National focus on farm trespass
NSW Minister for Primary Industries, Niall Blair, and Federal Minister for Agriculture, Barnaby Joyce, have jointly hosted a roundtable discussion to discuss the serious and potentially devastating issue of farm trespass.
The roundtable discussion was held at the Elizabeth Macarthur Agriculture Institute at Camden and attended by all key stakeholders in this space, including representatives from other states and territories, NSW Police, RSPCA NSW and a range of industry groups, including NSW Farmers.
Mr Blair said the NSW Government is advocating for a national policy to protect farmers and crack down on the illegal practices of animal welfare activists and others who trespass on farms.
“The NSW Government has already developed and released a policy on this issue, the NSW Farm Incursions Policy, and today represented an excellent opportunity to discuss a truly national approach in more detail,” Mr Blair said.
“The issue is of national concern, but together we are united in this fight – producers, animal welfare enforcement agencies, industry associations, individual farmers, police and government.”
The policy includes:
- a community awareness campaign to provide vital education to the public about the economic, biosecurity and animal welfare risks and implications of on-farm trespassing, as well as raising awareness of lawful, animal husbandry practices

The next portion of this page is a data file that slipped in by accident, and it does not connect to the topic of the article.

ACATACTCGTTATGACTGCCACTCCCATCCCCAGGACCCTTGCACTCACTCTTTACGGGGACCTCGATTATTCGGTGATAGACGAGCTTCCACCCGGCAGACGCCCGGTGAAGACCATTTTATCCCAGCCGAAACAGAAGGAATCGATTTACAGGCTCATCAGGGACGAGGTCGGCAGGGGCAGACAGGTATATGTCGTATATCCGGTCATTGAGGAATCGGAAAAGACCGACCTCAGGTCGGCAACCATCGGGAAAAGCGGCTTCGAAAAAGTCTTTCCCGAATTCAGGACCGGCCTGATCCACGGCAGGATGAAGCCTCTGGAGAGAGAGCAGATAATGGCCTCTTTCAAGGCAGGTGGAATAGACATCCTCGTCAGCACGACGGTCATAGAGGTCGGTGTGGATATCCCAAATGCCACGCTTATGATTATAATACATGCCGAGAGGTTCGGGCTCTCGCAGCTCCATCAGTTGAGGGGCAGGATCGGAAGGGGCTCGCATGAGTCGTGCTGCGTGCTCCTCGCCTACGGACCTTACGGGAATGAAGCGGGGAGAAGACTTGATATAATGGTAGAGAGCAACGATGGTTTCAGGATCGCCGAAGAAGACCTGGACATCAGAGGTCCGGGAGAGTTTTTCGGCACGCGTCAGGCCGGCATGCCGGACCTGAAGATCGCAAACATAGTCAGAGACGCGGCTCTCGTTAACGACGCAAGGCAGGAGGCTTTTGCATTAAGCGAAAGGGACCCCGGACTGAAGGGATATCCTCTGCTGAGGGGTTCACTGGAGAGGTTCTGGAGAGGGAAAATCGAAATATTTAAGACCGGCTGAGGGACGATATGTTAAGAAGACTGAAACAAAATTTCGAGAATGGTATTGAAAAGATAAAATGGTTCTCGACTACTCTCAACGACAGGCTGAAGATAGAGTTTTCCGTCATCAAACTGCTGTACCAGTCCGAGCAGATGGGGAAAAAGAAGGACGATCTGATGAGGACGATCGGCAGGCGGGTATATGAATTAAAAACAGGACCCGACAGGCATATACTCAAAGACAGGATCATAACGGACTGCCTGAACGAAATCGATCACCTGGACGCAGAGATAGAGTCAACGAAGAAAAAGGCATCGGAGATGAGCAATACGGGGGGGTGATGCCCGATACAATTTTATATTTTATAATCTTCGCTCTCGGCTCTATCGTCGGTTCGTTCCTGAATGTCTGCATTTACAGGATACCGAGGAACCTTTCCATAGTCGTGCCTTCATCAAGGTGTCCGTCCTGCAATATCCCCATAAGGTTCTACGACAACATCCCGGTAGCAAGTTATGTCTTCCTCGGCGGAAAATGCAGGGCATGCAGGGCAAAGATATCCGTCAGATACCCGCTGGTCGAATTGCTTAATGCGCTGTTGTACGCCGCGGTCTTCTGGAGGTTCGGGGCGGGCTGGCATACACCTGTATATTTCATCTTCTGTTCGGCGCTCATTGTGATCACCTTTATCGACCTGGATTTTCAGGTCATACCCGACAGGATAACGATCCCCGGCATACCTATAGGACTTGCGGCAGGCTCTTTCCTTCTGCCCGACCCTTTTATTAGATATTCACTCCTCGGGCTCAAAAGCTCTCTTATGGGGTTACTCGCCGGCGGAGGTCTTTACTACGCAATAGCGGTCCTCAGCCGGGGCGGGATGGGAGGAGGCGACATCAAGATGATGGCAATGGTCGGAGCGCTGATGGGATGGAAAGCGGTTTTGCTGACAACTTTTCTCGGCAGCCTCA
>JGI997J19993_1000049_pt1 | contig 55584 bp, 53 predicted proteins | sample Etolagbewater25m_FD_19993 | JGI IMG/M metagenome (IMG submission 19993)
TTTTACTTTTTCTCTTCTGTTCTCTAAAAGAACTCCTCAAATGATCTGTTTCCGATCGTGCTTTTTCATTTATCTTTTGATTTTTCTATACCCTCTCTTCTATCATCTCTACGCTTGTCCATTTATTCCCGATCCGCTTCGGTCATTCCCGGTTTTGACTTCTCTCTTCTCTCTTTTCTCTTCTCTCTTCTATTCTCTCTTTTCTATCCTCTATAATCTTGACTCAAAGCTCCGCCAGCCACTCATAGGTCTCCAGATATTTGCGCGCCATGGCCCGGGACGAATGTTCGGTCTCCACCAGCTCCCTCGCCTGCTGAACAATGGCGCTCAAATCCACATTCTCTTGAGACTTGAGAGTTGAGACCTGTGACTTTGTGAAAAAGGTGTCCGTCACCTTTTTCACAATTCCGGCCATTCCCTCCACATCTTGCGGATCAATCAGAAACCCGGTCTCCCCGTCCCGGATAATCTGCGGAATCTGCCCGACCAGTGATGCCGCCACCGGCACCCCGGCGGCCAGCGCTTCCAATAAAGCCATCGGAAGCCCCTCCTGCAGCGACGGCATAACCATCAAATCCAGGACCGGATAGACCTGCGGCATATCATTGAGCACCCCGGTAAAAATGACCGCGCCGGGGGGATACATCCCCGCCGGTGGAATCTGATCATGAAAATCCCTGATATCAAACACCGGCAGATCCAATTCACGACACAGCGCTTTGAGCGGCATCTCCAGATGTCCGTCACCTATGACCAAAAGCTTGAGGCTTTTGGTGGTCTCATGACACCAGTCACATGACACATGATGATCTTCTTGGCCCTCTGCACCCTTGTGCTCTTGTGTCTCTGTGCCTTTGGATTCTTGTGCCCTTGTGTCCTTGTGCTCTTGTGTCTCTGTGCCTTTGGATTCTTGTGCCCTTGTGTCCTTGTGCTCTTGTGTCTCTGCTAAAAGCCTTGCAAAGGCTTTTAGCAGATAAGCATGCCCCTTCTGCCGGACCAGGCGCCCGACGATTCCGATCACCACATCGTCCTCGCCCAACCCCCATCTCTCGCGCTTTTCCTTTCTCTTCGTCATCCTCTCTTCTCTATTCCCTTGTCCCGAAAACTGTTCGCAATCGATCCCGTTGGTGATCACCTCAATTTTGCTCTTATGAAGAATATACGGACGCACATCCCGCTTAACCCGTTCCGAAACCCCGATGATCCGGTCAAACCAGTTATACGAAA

- proactive and preventative security strategies will be developed with industry to further deter trespassers, such as owner-initiated surveillance cameras, signage and fencing
- compliance and enforcement operations, run in conjunction with NSW Police, to target high-risk farms and respond to intelligence
- under this program, Police will work with high risk producers and industries on how best to protect themselves and their businesses and to improve the chances of successful prosecutions in suitable cases to crack down on farm trespass, nuisance and surveillance offences
- strict new penalties, under the proposed NSW Biosecurity Bill, due to go to Parliament shortly, which supports the prosecution of people who deliberately create biosecurity risks.
Mr Blair will report next year to AGMIN, the meeting of all primary industries ministers from Australia and New Zealand on how the implementation of the NSW Farm Incursion Policy is progressing.
Minister Joyce said there are enormous benefits in having a nationally consistent and coordinated approach to this issue, and said the forum was an opportunity for a frank and forward discussion.
“People who illegally enter farms and conduct unlawful surveillance not only cause distress to farmers and animals, they disrupt vital business practices and can even injure or kill animals, causing widespread production losses,” Minister Joyce said.
“Farm trespass can also potentially spread devastating diseases, and puts at risk the lawful practices of our world-leading farmers right across Australia.
“Let’s be clear – to break and enter is a crime and all farmers have the right to be protected against unauthorised persons on their property.”